If you have been selling on Etsy for any amount of time, you have probably been approached by a blog or person to participate in a collaboration in exchange for “promoting” you. You’ve probably even been asked to donate to silent auctions and adoption fundraisers too but that’s for another post. If you are a brand new seller, it seems like a win-win and you’ve heard of so many other successful sellers who blew up after someone mentioned them on Oprah. Lies.
With over five years of experience & a good number of collaborations under my belt I am going to give it to you straight.
1. There is no such thing as a free lunch/free exposure. This is how you should calculate the true cost of “free”:
2. Their number of followers means jack shit. GASP! Yea, I said it. This also applies to their unique user count unless they have their Google Analytics filters setup correctly to filter out bots & spam. Visit Lesley Hays to learn how to set this up for your own Etsy shop.
3. You need to know the engagement rate of their followers. Do they actually click through links to purchase items? If they can’t tell you, walk away.
4. Are they going to be using affiliate links instead of direct links? They are getting a double whammy off of you. Free product plus commission from your sales. You don’t pay the commission but it’s still greed in my book. Links to your products & shop are positive for Etsy search rankings but affiliate links don’t count.
5. Do they actually take the photos on their blog & Instagram? Really look.
If you are still considering a collaboration, you need to protect yourself and your brand. This is my list of requirements for all collaborations.
- All photos must be approved before they are posted.
- All photos with my items in it must be credited/tagged with my name in perpetuity. (I had an Instagrammer use my wreath in a huge Home Depot promotion & failed to credit me, even after several attempts to reach out. Hell hath no fury…)
- In the event of a failure to comply, an invoice is sent for the full cost of goods.
With all that said, I do not recommend sending free items to bloggers who approach you. The blogs who have brought the most traffic to my shop are ones that featured my wreaths without me knowing. It’s not worth the trouble, to be honest. If they really want your product, they will buy it.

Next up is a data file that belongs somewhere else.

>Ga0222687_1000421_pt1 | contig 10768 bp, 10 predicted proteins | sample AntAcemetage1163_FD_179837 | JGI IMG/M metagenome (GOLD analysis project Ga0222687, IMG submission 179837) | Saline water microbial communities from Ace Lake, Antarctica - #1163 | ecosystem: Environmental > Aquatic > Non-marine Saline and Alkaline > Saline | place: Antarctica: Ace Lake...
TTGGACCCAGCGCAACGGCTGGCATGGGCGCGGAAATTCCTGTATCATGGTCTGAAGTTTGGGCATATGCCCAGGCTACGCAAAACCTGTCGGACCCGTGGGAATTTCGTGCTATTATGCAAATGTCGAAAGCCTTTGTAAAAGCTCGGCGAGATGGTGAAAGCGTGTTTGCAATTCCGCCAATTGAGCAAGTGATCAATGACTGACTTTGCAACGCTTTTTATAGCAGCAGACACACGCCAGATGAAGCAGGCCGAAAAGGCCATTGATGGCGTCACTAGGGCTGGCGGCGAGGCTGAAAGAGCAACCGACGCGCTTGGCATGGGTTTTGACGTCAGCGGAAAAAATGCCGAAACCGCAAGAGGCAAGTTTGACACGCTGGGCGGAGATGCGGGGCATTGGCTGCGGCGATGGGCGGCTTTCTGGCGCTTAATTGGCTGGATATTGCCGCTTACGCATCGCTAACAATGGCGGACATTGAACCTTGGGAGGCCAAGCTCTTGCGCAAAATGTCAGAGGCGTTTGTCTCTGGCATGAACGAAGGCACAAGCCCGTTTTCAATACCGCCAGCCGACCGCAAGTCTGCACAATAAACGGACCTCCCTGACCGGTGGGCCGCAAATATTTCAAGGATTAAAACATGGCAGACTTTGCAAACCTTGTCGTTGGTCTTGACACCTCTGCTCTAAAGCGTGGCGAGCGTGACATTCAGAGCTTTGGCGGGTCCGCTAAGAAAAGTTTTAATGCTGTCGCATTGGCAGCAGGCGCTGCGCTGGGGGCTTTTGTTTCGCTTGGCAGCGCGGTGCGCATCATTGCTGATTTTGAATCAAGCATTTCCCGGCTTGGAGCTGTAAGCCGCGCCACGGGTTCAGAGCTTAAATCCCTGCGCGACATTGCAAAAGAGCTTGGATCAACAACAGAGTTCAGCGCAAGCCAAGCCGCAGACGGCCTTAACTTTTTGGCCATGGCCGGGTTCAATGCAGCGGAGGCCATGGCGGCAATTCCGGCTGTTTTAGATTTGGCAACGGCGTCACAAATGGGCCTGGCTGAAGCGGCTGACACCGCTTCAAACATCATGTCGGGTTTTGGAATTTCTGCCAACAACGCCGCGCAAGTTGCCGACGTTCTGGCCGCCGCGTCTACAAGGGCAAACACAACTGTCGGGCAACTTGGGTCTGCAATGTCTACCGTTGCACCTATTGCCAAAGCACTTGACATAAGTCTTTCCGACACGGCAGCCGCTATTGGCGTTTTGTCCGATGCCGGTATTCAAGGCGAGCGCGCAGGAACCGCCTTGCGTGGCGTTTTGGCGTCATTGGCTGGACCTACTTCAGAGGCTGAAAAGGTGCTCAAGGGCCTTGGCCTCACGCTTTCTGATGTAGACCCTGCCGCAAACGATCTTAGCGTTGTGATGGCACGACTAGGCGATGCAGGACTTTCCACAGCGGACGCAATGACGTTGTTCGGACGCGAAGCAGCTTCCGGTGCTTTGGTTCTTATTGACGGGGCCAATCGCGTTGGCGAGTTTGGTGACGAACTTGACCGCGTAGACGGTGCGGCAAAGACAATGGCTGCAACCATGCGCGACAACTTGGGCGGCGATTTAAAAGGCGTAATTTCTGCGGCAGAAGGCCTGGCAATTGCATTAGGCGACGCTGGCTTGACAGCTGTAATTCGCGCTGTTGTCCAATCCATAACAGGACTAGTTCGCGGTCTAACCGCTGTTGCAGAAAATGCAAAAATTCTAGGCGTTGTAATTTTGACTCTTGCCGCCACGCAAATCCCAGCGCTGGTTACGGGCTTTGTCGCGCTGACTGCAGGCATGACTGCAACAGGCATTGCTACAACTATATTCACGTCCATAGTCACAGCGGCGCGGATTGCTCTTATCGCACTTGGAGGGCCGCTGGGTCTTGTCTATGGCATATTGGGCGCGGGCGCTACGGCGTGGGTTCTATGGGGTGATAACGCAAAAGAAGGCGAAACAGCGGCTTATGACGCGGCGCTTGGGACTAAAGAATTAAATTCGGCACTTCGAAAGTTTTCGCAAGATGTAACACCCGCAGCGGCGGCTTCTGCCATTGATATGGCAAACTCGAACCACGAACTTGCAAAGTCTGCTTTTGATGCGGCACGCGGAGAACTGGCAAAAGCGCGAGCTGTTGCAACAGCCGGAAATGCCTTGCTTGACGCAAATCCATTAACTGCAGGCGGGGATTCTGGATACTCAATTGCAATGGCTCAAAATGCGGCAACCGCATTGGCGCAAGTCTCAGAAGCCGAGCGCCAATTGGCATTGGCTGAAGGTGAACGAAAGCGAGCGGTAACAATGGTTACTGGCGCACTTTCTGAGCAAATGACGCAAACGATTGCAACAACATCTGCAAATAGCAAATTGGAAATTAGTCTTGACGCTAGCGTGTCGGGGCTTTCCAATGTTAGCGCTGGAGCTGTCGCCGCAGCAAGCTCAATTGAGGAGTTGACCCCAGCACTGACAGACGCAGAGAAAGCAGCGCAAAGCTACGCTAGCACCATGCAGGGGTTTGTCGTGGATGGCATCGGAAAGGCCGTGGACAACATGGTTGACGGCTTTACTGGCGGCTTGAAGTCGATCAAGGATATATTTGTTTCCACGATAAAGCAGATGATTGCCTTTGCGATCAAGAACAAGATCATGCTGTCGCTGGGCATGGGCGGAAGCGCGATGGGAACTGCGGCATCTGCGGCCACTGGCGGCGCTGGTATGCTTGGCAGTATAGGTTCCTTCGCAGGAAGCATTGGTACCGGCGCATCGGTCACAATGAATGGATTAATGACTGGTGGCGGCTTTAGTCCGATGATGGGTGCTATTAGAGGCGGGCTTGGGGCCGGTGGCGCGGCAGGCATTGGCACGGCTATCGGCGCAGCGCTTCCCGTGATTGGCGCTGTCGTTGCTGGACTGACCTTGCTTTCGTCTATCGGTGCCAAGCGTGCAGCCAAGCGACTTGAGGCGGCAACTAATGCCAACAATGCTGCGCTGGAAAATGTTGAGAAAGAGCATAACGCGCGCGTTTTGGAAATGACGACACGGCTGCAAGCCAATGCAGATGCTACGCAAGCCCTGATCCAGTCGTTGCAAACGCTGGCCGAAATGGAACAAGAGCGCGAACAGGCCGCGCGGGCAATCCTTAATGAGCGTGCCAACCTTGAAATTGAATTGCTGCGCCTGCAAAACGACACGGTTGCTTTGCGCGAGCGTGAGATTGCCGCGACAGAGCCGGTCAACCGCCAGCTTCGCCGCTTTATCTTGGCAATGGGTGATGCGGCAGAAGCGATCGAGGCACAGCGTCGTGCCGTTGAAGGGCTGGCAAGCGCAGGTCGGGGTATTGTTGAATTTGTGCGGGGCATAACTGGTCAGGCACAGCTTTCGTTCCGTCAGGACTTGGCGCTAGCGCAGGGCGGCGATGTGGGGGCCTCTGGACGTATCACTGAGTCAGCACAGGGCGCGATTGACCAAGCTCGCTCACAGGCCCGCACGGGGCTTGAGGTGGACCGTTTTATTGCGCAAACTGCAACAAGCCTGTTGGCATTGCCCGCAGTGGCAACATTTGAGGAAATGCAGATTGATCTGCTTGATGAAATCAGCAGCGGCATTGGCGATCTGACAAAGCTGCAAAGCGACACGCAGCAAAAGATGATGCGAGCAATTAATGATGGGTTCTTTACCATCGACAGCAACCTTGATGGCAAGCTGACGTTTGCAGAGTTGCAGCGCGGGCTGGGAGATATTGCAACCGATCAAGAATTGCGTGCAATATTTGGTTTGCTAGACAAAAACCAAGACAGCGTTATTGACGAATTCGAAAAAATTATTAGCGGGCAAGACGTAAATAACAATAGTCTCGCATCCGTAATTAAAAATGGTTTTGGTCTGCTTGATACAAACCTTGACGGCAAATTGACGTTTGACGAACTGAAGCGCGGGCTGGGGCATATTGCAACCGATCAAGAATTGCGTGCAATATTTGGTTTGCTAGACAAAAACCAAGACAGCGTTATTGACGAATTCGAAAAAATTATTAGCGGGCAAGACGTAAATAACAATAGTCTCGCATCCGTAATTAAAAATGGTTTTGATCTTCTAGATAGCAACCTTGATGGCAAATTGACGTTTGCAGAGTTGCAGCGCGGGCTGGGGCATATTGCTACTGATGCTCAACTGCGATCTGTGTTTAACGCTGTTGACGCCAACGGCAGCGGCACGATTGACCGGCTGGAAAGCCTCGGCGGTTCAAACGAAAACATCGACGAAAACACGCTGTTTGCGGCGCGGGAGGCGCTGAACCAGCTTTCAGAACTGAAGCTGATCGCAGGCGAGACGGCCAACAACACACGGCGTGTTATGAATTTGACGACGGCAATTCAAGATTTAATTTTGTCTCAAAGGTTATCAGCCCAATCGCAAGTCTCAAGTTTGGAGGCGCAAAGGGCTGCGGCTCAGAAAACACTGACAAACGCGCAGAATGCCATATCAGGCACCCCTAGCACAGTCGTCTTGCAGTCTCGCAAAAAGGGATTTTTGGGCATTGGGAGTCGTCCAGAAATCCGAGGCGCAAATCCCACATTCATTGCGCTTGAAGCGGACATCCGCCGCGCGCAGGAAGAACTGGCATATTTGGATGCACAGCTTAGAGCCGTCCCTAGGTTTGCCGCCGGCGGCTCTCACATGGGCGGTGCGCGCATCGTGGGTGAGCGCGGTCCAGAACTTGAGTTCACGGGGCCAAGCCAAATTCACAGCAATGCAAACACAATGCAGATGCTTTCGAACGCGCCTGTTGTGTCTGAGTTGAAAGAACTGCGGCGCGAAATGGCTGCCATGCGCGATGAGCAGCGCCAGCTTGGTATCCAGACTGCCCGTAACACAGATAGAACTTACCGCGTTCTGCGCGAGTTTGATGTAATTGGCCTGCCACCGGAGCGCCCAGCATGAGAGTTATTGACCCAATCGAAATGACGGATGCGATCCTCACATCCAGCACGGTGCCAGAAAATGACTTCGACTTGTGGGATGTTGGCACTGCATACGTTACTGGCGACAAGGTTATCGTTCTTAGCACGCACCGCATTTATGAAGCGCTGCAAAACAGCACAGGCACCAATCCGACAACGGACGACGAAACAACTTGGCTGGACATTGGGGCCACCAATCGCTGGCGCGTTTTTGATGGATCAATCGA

Are you an Etsy seller and wondering why your sales aren’t doing that great? Let me help! For a short time, I am offering one-on-one consulting for free.
This post is EVERYTHING!! I am currently dealing with 2 different “influencers” that I sent very expensive pieces to, both of which I can’t seem to get answers from & have yet to see the first pic or post about my product! After this I’m done!! And you are so right! The most exposure I’ve gotten is from random people that love my shop & post about it & people who actually buy & then post about it. I really can’t start this collab thing lol
Isn’t it the most frustrating experience ever!
They have really great pitches but after collaborating with someone with 100K+ followers and zero engagement + another blogger who said she pitches directly to Domino posts the worst looking photo I’ve ever seen, no more.
We as makers/designers/creators have to stand up against this behavior and demand payment for our services.
No more free.
No more discounts.
I am so sorry for not reading this before being victim of influencers 🙁 I’ve spent a lot of money with shippings to the UK, without receiving even a picture… Or a follower… So frustrating
Influencer culture has rapidly changed in the last year, especially with the Instagram feed change from chronological to relevant. In order to capitalize influencers as part of your marketing plan, it takes a lot of research into their actual audience engagement and energy managing that relationship. That is why large corporations are able to use them as a marketing tool. They have dedicated social media teams while makers are every department rolled into one person working within the same 24 hours.
paula mullikin says
I’ve been selling on Etsy for years and yes have been approached, at first I thought “oh this is great” well, did not take me long to realize it was a big waste of my time. the icing on the cake was when after sending someone one of my products customized for their dog and than getting a comparison review and saying my tag was pricier and not sure if they would spend that much on a dog. well, they sure did not mind asking for a free one. NO more !!
No! That’s pretty nervy of them.
I just want to say that I am SO sorry that some of you have been taken advantage of. It irritates me to no end as I’ve heard this from brands I’ve worked with numerous times. 🙁 I’m tired of the crappy ‘influencers’ who take forever and do a terrible job.
Please don’t write us all off though. Do your research. Visit their site. Read through several posts. Check out their photos. Etc. Some of us take pride in what we do and are truly trying to help the brands we work with as well. While we can’t guarantee sales as that would be impossible, I know I work darn hard to get my brands/products in front of people and I know lots of sales have been made.